Indiana isn’t the only state facing more testing

What if Indiana hadn’t dumped Common Core and fled the PARCC consortium? Would we still be having this brouhaha over how long our students are sitting for standardized tests? Yeah, probably.

Many of us were taken aback when we learned last week that the time it takes to complete the ISTEP+ exam has more than doubled since last year. But longer tests seem to go hand-in-hand with the more rigorous “college and career ready” standards that Indiana and other states are adopting.

Anne Hyslop, who follows testing and accountability issues as a senior policy analyst with Bellwether Education Partners, believes tests are getting longer because they include performance tasks and writing sections that attempt to better reflect whether students are learning the standards.

“In other words, if you want a high-quality test, you need high-quality items, and those may take longer to complete than a multiple choice question,” she said.

Back when Indiana had adopted Common Core and its teachers were preparing to implement the standards, it was part of PARCC, a consortium of states developing Common Core-aligned tests. And the PARCC exams that will be given this spring aren’t much shorter than the new Indiana ISTEP+.

Testing-Time

When the word came out that ISTEP+ was more than doubling in length, some parents and teachers were outraged. A pediatrician told the State Board of Education last week that forcing young children to sit for such lengthy tests amounted to child abuse. Continue reading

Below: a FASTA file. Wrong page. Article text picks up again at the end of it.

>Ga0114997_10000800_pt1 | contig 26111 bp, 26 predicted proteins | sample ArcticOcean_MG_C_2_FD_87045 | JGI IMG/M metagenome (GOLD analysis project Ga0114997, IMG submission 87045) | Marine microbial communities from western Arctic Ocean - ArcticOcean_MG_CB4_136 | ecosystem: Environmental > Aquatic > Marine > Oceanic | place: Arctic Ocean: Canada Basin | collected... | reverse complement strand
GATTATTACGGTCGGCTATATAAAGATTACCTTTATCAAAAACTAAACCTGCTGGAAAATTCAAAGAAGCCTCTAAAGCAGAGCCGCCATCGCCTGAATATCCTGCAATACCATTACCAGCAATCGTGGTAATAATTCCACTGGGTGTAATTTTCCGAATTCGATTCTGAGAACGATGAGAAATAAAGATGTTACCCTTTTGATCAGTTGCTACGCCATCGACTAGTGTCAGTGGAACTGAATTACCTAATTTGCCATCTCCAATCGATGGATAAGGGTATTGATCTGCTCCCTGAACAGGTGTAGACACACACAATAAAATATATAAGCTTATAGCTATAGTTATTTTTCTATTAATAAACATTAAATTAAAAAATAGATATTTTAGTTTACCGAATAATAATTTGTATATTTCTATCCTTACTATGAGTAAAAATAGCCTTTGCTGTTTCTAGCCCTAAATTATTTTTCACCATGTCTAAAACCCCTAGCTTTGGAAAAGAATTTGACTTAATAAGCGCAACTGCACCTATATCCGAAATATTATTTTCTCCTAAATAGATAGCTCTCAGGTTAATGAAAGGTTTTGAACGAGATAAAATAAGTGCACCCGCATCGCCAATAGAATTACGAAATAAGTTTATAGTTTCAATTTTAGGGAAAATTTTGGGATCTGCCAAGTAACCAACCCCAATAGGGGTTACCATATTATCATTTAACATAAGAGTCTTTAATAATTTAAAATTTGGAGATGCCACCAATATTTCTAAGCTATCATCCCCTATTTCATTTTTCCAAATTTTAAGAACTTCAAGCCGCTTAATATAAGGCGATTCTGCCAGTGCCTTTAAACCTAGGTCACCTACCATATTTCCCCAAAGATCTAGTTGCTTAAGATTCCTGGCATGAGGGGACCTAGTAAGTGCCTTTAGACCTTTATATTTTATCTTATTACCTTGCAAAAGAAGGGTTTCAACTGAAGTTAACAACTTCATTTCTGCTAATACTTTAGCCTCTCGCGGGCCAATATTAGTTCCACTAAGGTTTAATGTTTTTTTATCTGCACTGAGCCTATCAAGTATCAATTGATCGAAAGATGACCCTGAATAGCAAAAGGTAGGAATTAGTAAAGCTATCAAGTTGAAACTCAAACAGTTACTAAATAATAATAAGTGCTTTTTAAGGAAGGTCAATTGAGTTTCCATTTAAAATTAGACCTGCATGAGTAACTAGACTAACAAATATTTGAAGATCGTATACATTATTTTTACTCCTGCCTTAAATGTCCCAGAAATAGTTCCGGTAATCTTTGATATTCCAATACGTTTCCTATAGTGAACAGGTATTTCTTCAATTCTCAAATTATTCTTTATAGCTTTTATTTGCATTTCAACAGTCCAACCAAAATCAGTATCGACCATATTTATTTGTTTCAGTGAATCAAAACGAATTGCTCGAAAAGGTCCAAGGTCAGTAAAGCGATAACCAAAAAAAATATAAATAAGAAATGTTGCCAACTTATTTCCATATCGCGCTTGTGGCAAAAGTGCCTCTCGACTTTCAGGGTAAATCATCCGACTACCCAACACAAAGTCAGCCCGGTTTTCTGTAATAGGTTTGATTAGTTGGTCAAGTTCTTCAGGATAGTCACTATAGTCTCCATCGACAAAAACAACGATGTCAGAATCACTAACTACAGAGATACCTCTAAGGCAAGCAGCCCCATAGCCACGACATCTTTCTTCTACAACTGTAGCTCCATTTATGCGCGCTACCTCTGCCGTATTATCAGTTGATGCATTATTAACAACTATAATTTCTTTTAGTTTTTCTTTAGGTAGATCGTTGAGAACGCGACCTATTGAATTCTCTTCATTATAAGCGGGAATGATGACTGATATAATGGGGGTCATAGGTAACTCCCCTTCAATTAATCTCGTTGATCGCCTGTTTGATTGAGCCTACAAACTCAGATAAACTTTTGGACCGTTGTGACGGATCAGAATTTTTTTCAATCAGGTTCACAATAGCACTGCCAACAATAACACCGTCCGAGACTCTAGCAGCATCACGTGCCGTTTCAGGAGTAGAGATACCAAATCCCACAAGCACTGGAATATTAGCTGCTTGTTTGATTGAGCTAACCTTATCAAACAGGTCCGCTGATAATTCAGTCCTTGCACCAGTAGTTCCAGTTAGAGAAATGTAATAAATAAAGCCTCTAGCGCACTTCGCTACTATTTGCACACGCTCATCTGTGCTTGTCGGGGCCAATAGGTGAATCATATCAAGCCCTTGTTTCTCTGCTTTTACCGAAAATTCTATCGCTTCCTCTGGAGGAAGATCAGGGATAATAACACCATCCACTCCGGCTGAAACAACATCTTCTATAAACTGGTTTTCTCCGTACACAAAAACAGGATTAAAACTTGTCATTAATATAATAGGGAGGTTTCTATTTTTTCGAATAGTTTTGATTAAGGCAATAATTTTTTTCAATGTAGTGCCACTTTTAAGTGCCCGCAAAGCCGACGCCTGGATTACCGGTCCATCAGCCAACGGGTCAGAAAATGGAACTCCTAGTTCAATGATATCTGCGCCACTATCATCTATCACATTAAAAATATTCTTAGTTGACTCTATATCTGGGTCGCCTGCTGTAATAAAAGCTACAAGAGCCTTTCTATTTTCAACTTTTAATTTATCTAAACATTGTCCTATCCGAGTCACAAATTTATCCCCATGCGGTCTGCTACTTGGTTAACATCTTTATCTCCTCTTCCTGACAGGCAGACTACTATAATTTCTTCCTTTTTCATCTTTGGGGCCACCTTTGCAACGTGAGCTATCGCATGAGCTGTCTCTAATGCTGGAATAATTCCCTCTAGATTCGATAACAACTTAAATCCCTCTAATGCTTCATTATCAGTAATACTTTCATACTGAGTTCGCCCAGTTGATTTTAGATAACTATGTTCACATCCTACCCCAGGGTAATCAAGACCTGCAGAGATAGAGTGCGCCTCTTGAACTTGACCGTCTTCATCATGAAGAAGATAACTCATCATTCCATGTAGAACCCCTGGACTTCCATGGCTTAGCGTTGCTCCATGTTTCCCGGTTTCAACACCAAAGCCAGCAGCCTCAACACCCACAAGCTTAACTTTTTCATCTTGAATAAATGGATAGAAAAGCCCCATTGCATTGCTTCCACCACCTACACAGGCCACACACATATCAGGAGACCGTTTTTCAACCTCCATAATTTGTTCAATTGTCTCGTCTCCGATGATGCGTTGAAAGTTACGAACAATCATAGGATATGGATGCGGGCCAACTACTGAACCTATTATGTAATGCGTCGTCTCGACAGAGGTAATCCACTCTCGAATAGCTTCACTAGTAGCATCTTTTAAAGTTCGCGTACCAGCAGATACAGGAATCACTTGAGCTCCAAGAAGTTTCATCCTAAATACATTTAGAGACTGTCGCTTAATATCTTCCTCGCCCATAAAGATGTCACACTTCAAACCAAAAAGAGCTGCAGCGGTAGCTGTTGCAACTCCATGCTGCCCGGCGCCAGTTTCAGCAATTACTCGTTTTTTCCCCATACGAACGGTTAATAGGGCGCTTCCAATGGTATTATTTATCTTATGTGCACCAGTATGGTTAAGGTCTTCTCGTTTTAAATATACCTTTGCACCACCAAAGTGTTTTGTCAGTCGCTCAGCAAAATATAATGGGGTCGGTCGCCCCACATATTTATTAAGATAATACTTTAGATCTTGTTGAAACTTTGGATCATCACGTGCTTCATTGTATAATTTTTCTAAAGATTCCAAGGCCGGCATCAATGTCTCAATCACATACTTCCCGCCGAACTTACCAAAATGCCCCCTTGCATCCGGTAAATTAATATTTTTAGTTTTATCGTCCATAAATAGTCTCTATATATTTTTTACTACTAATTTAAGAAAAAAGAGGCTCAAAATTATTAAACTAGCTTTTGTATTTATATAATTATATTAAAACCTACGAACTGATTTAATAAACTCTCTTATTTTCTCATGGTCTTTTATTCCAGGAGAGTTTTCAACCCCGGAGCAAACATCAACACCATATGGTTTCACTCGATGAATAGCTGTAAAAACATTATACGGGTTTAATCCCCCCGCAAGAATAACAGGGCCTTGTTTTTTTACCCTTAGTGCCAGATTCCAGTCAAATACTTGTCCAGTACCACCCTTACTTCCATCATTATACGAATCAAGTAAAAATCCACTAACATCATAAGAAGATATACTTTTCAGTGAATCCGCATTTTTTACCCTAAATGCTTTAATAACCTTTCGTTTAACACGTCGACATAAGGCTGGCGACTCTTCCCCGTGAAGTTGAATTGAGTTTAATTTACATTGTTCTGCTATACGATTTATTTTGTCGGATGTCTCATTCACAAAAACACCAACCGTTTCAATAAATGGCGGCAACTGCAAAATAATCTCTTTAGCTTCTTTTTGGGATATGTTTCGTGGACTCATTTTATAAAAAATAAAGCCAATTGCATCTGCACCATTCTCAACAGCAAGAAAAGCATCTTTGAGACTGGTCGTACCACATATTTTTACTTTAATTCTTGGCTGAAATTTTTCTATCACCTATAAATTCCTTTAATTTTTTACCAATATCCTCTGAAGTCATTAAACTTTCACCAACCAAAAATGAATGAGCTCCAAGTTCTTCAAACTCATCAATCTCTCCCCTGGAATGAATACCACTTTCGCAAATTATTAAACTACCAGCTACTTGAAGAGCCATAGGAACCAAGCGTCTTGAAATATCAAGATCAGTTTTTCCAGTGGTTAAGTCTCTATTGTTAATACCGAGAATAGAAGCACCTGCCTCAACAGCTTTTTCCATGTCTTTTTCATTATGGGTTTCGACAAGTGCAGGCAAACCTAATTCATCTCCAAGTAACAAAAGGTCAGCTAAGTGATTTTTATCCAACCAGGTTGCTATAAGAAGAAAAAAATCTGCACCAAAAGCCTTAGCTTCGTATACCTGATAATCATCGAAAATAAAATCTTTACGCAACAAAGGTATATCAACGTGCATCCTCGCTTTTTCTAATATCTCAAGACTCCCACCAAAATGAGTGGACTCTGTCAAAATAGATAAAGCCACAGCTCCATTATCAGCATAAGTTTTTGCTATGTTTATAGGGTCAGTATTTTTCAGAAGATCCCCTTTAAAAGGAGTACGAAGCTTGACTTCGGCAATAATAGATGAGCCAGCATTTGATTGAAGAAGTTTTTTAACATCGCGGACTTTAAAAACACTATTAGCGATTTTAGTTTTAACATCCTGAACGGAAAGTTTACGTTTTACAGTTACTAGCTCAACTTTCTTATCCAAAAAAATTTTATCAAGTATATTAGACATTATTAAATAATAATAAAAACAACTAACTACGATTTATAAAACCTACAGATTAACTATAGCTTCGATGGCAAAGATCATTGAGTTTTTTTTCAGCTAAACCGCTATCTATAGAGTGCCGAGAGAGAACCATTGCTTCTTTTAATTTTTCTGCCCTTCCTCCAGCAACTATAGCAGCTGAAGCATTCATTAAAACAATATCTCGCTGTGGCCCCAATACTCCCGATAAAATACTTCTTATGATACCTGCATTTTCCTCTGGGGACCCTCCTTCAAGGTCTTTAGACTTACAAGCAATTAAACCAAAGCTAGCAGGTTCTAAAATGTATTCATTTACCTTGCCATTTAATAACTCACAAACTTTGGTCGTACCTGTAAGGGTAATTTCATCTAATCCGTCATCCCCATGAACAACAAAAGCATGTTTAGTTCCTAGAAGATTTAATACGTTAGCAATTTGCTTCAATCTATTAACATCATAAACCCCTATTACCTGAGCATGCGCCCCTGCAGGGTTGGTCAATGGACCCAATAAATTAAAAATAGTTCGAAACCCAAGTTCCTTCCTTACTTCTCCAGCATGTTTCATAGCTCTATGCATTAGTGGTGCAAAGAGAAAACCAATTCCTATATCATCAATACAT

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New state tests coming; will they change the game?

The big news last week on the national education front concerned the U.S. Department of Education’s award of $330 million for the development of the “next generation of tests,” computer-based assessments tied to the Common Core State Standards.

Two consortia get the money: the Partnership for Assessment of Readiness for College and Careers (PARCC), made up of 25 states and the District of Columbia, which gets $170 million; and the SMARTER Balanced Assessment Consortium, a coalition of 31 states, awarded $160 million.

Indiana is one of 11 states leading the PARCC effort to develop the new tests, which are supposed to be on line by 2014.

“I am convinced that this new generation of state assessments will be an absolute game-changer in public education,” Secretary of Education Arne Duncan said in announcing the funding from the government’s Race to the Top program. “For the first time, millions of schoolchildren, parents and teachers will know if students are on track for colleges and careers.”

News coverage generally reflected Duncan’s optimism. Stories in the New York Times and the Christian Science Monitor described the initiative as a major step beyond the high-stakes “bubble” tests that came to define the No Child Left Behind era. Continue reading